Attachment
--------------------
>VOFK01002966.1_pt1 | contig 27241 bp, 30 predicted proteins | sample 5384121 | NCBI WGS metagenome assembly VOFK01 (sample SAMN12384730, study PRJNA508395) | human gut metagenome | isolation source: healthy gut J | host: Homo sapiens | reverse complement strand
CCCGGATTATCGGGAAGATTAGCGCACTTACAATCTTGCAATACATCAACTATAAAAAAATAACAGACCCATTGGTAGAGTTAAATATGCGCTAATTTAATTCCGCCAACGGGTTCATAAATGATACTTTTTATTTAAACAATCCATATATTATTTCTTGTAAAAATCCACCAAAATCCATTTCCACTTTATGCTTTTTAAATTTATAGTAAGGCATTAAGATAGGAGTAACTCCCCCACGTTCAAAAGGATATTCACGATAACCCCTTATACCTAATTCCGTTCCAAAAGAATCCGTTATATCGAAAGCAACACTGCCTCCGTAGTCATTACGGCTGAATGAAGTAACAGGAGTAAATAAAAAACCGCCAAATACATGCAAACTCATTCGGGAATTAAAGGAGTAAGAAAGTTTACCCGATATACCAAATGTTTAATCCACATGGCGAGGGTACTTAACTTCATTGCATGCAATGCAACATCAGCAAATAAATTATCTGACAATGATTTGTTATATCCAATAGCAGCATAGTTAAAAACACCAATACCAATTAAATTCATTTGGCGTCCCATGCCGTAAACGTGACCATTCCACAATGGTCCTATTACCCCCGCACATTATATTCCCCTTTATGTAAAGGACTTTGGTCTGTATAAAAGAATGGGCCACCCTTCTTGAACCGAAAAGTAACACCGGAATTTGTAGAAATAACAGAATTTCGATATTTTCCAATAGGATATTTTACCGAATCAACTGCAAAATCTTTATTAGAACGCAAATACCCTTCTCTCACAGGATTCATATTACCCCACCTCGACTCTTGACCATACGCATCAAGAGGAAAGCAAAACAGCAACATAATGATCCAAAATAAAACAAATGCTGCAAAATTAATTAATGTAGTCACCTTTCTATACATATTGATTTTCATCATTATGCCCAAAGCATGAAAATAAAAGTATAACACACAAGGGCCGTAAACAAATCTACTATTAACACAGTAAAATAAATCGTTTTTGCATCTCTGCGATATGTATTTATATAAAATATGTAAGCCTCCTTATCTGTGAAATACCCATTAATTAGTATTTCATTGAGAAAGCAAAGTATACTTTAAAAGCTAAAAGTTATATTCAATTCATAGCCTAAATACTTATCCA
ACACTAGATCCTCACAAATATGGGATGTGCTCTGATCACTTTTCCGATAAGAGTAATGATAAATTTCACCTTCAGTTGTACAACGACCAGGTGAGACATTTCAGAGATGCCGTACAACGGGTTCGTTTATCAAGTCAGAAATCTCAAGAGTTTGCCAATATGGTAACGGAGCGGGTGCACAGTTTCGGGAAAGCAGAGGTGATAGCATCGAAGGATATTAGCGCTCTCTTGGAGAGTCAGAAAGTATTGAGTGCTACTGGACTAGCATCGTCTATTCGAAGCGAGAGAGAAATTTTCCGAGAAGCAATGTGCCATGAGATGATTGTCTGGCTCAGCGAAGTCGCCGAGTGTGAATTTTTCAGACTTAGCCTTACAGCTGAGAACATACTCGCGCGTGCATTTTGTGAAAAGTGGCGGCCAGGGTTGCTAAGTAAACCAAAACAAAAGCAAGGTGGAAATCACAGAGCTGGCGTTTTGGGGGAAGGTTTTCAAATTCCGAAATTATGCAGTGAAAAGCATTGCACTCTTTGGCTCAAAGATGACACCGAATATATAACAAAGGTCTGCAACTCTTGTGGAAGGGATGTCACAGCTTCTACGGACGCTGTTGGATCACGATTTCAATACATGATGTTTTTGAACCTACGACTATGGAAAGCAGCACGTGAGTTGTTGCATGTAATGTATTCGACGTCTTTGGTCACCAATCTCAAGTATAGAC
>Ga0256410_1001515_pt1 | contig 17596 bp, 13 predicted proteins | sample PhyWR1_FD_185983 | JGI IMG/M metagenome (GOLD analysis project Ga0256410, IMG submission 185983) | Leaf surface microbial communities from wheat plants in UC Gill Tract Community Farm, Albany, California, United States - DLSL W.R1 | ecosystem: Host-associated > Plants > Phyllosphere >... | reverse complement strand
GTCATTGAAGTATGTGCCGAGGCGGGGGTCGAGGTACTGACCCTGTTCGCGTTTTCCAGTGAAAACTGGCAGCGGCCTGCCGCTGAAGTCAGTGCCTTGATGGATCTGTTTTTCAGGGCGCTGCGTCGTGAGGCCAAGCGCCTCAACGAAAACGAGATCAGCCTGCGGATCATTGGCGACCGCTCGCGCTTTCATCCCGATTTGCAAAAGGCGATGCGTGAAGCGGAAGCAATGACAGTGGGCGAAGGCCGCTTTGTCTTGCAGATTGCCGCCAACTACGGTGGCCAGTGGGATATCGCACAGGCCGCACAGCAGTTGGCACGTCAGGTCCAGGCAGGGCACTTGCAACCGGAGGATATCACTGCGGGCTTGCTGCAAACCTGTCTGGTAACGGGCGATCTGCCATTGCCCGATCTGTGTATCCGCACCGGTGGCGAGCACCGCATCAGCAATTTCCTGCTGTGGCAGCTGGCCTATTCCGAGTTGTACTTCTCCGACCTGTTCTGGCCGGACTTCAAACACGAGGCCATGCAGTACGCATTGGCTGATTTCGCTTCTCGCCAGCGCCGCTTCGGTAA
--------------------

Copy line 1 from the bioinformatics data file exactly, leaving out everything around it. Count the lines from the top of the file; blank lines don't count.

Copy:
>VOFK01002966.1_pt1 | contig 27241 bp, 30 predicted proteins | sample 5384121 | NCBI WGS metagenome assembly VOFK01 (sample SAMN12384730, study PRJNA508395) | human gut metagenome | isolation source: healthy gut J | host: Homo sapiens | reverse complement strand